"You're talking about an escape from a prison -- one of our institutions -- in a helicopter," prosecutor Steve Baribeau said.

"It's special."

The men staged their dramatic daylight jailbreak Sunday when they climbed a rope into a hovering helicopter. Their freedom was shortlived as police moved swiftly to track them down at the cabin.

Just before 8:30 p.m. E.T., about six hours after the escape, police confirmed they had arrested Benjamin Hudon-Barbeau and two other suspects.

The pilot, Foray, had been tracked down first, alongside his helicopter.

Much of the action took place in Chertsey, Que., about 50 kilometres north of the jail in Saint-Jerome from where the inmates escaped.

Officers had blocked off the main road in Chertsey, not far from the village of St-Marguerite, and were pulling over cars Sunday night.

Earlier Sunday, authorities said 36-year-old Hudon-Barbeau and 33-year-old Danny Provencal had broken out of the jail by clambering up a rope into a waiting helicopter. They were arrested within hours along with two alleged accomplices, identified as Mathieu Steven Marchisio et Yage Beaudoin.

Police had tracked down the helicopter about 85 kilometres away in Mont-Tremblant, but only Foray was still at the scene.

Hours after the jailbreak, a Montreal radio station, 98.5 FM, received a call from a man claiming to be Hudon-Barbeau, who said he was "ready to die" as he tried to evade police.

"The way they're treating me in there, it's unreal," the man told the radio station. "They won't let me be. They put me back in prison for nothing."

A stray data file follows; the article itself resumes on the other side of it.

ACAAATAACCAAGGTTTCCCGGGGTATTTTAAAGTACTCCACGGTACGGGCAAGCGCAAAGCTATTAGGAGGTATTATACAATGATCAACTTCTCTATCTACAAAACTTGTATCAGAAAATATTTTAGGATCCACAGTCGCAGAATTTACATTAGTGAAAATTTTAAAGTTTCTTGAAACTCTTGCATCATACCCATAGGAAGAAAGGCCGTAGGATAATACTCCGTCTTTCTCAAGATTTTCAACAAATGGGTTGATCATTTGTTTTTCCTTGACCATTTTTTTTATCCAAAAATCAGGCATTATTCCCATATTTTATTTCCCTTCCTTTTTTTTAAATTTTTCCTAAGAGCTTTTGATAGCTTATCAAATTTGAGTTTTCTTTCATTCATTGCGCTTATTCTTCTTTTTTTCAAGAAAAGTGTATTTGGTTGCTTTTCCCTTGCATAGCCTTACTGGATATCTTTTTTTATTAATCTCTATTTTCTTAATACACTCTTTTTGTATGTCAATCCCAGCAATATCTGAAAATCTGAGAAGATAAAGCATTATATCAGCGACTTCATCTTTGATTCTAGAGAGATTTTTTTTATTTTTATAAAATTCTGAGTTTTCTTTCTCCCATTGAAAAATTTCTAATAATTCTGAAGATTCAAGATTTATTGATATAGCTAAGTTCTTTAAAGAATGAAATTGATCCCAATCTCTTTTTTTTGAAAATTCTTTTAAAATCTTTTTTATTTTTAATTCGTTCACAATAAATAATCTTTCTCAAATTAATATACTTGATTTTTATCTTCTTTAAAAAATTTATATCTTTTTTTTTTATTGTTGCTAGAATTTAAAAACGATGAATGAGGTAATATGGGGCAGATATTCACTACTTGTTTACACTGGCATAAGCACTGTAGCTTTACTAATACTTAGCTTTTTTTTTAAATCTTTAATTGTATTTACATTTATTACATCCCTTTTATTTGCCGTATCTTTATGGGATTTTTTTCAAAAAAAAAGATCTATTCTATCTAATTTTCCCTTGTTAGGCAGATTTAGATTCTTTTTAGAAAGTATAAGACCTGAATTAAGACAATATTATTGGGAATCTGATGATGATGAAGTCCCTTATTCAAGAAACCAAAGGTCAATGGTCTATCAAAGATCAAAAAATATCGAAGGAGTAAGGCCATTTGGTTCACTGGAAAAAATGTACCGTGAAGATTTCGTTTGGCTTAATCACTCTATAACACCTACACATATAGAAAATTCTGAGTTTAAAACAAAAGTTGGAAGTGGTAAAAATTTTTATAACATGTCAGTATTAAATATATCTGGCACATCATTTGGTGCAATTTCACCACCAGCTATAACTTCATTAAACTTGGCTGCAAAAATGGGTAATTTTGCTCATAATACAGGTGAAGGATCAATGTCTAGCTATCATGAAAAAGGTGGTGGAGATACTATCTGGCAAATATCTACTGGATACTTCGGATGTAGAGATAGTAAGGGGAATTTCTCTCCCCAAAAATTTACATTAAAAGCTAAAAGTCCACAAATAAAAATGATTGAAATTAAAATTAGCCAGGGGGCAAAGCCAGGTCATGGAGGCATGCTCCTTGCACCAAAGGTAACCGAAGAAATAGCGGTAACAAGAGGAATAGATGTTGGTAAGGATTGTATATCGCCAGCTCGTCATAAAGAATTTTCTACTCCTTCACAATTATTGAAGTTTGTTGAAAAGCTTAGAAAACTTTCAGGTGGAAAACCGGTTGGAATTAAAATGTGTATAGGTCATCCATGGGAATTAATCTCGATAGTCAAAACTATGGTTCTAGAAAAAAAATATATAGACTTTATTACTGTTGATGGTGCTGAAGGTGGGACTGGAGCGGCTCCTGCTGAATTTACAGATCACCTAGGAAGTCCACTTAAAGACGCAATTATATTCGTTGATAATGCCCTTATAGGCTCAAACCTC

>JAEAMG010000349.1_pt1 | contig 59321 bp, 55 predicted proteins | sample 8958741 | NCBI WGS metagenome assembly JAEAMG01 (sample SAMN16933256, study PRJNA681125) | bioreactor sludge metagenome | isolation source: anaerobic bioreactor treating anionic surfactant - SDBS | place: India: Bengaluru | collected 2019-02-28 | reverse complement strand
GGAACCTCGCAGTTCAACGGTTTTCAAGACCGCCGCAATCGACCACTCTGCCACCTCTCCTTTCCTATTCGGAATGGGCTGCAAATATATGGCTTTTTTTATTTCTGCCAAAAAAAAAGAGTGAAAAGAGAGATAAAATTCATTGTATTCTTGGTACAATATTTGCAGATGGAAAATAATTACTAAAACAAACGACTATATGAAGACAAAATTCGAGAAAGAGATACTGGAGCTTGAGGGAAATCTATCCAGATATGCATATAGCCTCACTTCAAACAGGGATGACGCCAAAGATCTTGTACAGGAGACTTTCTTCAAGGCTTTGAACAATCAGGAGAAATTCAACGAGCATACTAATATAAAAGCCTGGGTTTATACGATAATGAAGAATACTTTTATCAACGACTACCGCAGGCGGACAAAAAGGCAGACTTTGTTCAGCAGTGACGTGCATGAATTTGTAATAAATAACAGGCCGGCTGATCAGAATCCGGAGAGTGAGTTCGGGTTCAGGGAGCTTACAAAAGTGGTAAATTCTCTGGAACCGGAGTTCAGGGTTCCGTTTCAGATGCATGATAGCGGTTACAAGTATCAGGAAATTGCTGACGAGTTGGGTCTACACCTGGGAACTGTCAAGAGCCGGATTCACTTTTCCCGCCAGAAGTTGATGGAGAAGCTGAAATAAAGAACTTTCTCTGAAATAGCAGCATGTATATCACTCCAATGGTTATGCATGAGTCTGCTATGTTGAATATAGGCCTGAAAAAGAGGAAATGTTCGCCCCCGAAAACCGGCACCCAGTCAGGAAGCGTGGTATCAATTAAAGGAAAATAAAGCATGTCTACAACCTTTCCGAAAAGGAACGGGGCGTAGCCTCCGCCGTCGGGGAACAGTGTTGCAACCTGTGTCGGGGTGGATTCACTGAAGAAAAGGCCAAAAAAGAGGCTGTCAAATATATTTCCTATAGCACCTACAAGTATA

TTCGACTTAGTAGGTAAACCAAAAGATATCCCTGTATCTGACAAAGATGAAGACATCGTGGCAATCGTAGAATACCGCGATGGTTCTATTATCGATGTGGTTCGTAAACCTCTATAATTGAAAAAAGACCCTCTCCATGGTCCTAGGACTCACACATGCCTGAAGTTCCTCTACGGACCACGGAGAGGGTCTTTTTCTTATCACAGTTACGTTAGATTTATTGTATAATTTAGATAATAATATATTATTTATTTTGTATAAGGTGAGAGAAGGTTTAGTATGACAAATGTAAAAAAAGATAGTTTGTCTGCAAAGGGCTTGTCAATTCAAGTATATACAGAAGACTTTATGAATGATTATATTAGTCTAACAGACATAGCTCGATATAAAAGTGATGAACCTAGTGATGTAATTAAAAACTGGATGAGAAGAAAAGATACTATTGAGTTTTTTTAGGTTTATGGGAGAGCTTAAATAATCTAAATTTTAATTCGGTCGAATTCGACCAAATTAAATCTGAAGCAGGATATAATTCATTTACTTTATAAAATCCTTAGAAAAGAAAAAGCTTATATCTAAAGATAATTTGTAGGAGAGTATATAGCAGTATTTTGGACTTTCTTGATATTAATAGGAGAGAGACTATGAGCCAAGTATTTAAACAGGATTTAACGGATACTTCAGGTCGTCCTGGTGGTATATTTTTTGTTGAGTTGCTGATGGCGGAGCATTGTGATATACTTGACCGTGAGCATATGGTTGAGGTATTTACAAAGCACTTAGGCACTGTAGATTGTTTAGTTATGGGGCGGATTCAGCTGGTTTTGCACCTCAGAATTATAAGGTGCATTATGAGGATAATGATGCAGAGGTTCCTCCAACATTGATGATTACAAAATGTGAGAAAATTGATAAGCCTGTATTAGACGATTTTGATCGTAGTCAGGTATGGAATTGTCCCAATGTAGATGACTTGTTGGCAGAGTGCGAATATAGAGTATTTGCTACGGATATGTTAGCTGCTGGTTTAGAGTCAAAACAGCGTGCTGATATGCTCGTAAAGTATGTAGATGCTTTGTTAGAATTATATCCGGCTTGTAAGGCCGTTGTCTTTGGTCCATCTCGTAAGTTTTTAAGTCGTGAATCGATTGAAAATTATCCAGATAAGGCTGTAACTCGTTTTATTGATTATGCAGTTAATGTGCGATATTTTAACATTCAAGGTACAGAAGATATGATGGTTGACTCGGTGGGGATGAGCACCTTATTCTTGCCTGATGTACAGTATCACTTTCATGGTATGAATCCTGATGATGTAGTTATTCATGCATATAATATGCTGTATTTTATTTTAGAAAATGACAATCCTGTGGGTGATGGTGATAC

Authorities did not immediately speak to the claims made in the radio station interview.

Richard said Hudon-Barbeau had suffered a non-firearm related injury during the incident and was under guard in hospital. Based on information from the helicopter company it's believed the injury occurred during the second of the three landings, in the field.

Hudon-Barbeau was limping Monday, dragging one leg as he arrived in court.

According to a provincial police release, Hudon-Barbeau was arrested in November 2012 on two firearm-related charges and associating with people who have a criminal record. The arrest came in a Montreal strip club, as part of an investigation into a double-murder in Quebec's Laurentians.

Yves Galarneau, the correctional services manager who oversees the St-Jerome jail, said he'd never seen anything like Sunday's dramatic escape in more than three decades on the job.

Galarneau said there are no security measures in place at the jail to prevent a helicopter from swooping down from above.

"As far as I know, it's a first in Quebec," he told reporters at the scene. "It's exceptional."

While the tactic may have been a first for Quebec, using a chopper to break out of jail has a long and colourful history, and not just in the movies.

A New York businessman, Joel David Kaplan, used a chopper to escape from a Mexican jail in 1971, and went on to write a book about it.

Pascal Payet, a French prisoner, used a helicopter to escape on three occasions, only to be caught by authorities every time.

The facility at the centre of Sunday's escapade in Quebec is a provincial detention centre with a maximum-security wing.

The St-Jerome jail, located some 60 kilometres northwest of Montreal, experienced a mini-riot by about a dozen prisoners a little over a month ago.

In that incident, police had been asked to secure the outside of the prison, which holds about 480 inmates, and facility staff used pepper spray to disperse the mob.